The almond has been enjoyed around the Mediterranean and Middle East since prehistoric times. It was much loved by the ancient Hebrews, who called it shaked—the “awakened one”—because it was the first tree to come into flower at the start of the year. In the Bible, the almond is referred to as a symbol of the impermanent nature of life, as well as a representation of hope and renewal. In Genesis, almonds are considered one of “the best products of the land” (of Israel), which is why Jacob recommended that his sons take a gift of almonds, pistachios, honey, spices, and myrrh, to Egypt to soften up his potential enemy, the governor (who was—spoiler alert—Jacob’s long-lost son Joseph). It’s not the last time the almond made an impression on Jewish history: The almond blossom was used as a model for the seven-branched menorah that stood in the Holy Temple in Jerusalem.
A native of Iran, the Levant, and the Mediterranean, the almond tree has often been dubbed the “Tree of Life.” The ancient Greeks used almonds to interpret dreams: They believed that if sweet almonds appeared in your dreams, there would be some travel in your future that would bring good fortune; on the other hand, if you dreamed of bitter almonds, the journey would have a bad outcome. The Romans considered the almond a symbol of fertility, happiness, romance, good health, and fortune, unlike the Chinese, who deemed it a symbol of sadness, as well as female beauty.
During the Renaissance the almond was a luxury and a status symbol that was highly prized by royalty and the upper classes. Almonds were used in both sweet and savory sauces and desserts, especially blancmange and marzipan, while almond milk was often used to make soups—especially during Lent, when dairy products were forbidden. Almond milk was also given to invalids to aid their recovery. It was also thought to be nourishment for the soul. Almond oil was often used as a condiment for meat dishes. In 1470, Bartolomeo Sacchi, sometimes known as Platina, claimed in his cookbook De honeste Voluptate et Valetudine (On Honest Pleasure and Good Health) that people often ate green, immature almonds “too greedily,” which could cause headaches, but he also believed that bitter almonds had medicinal properties. He claimed that peeled almonds combined with sugar and butter would prevent phlegm and relieve colds and coughs. One of his recipes includes roast chicken with toasted almonds, bread, vinegar, verjus, cinnamon, cumin, and sugar, which he claimed was very nourishing, easily digested, and warming to the liver and kidneys, He also alleged that almonds had aphrodisiacal qualities.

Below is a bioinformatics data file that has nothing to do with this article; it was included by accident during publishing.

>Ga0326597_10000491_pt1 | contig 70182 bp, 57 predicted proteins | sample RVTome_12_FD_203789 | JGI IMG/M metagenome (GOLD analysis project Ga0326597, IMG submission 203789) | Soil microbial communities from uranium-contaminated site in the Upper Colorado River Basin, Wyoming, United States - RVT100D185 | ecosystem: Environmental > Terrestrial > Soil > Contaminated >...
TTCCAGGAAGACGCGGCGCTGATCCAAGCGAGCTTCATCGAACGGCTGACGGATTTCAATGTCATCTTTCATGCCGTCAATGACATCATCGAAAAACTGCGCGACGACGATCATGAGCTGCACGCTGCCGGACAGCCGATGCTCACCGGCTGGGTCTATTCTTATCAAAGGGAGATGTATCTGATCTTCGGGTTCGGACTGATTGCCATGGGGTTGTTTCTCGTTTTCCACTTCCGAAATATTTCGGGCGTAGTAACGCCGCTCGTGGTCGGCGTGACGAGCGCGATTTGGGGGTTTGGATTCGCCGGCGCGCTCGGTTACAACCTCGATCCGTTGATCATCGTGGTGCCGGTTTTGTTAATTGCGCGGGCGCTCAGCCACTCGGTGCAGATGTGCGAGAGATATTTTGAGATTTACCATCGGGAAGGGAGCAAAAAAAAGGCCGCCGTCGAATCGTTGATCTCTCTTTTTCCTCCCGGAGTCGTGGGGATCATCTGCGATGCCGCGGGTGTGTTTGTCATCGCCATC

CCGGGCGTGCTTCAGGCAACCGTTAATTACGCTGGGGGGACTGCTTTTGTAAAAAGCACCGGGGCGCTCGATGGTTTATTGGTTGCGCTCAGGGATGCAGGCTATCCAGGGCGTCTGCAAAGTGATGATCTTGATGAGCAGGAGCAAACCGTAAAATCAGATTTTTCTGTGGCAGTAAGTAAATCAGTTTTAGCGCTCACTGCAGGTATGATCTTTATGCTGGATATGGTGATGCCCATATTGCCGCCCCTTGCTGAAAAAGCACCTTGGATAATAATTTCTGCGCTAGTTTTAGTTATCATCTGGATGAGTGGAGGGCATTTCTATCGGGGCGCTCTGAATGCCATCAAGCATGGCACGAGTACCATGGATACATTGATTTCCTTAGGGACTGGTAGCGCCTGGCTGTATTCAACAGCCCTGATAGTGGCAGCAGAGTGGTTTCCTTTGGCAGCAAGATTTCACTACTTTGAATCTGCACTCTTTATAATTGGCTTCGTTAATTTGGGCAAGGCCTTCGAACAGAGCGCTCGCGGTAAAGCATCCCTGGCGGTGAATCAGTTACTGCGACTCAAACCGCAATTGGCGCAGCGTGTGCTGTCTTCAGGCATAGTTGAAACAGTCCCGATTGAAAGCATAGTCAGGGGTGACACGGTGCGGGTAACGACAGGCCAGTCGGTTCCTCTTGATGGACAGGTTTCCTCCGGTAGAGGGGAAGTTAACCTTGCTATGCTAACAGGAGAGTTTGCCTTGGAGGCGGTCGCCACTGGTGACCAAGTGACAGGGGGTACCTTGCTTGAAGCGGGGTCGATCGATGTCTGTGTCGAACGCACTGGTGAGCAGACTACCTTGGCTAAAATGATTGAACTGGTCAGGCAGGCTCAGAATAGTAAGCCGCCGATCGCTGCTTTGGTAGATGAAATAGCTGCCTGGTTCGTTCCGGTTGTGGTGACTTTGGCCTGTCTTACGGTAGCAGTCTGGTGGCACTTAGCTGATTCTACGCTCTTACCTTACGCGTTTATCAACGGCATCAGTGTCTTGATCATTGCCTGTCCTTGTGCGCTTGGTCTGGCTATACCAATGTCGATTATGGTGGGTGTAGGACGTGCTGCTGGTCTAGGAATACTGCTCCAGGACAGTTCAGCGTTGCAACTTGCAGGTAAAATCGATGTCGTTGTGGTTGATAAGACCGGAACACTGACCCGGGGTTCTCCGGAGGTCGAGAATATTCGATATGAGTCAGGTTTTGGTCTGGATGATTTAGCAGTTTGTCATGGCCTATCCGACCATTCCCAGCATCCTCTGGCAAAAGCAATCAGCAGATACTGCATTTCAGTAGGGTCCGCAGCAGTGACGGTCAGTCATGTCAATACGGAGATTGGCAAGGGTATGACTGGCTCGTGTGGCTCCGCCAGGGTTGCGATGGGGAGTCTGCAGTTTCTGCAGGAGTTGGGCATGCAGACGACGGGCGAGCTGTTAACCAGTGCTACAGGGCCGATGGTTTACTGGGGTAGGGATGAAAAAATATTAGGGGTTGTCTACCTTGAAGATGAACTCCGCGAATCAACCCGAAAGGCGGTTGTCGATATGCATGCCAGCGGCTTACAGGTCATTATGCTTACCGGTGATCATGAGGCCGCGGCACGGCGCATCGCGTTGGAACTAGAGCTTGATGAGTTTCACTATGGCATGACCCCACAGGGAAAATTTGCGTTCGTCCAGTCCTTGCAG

Today, almonds are widely grown in the United States, Australia, Iran, and Spain—especially Catalonia, Valencia, Andalusia, and the Balearic Islands.
And almonds continue to play an important role for Jews around the world—in the kitchen. Almonds appear in all kinds of Ashkenazi cakes and pastries, including the German mandelbrot (almond bread), the Austrian kipferln (crescent-shaped almonds cookies), almond macaroons, and many recipes for charoset. Almonds are often served on the nine days leading up to Tisha B’Av, as their hard shells and edible interiors serve as a metaphor for life, since almonds may be bitter on the tree but become sweet when ripe, while almonds that start out sweet may become bitter when mature.
Sephardic Jews are also fond of almonds which they use in numerous tagines, chicken dishes, sauces, and desserts, especially cakes and pastries like the Greek fnaro (a honey and egg spoon sweet), sansathicos (nut-filled filo pastries), and the Moroccan cornes de gazelle (crescent-shaped pastries filled with almond paste).
Strictly speaking, the almond is a drupe, not a nut. It can be sweet or bitter. Bitter almonds (prunus maygdalus var. amara) are often used alongside sweet almonds to add flavor, but they have to be processed first, as they can be toxic. Almonds are rich in protein, vitamin E, B vitamins (especially riboflavin and niacin), and minerals such as manganese, zinc, phosphorus, calcium, and magnesium—which are good for the health of your bones. They are also a good source of flavonoids and mono-unsaturated fats like oleic acid, which are said to help lower LDL (bad) cholesterol and reduce the risk of heart disease and colon cancer.
John Gerard, the English herbalist, wrote of almond oil: “The oil newly pressed out of sweet almonds is a mitigator of pain and all manner of aches, therefore it is good in pleurisy and colic. The oil of almonds makes smooth the hands and face of delicate persons, and cleanseth the skin from spots and pimples.” Recent research shows that almond oil, if eaten in moderation, may also help with weight loss. Today, sweet almond oil is widely used as a carrier oil in aromatherapy and the cosmetic industry, while bitter almond oil is mainly used as a food flavoring or to give a nutty, cherrylike note to women’s perfume and men’s cologne.
Almond butter, made from ground roasted almonds, is a delicious spread that makes a good alternative to peanut butter, especially for people who are allergic to peanuts. It can also be made into a dip for crudite. As almonds help control your blood sugar and insulin levels, they may also lower your risk of developing diabetes.
Paola Gavin is a food writer and author of four vegetarian cookbooks including Hazana: Jewish Vegetarian Cooking. Follow her on Instagram @paolagavin and on Twitter @paolagavinfood.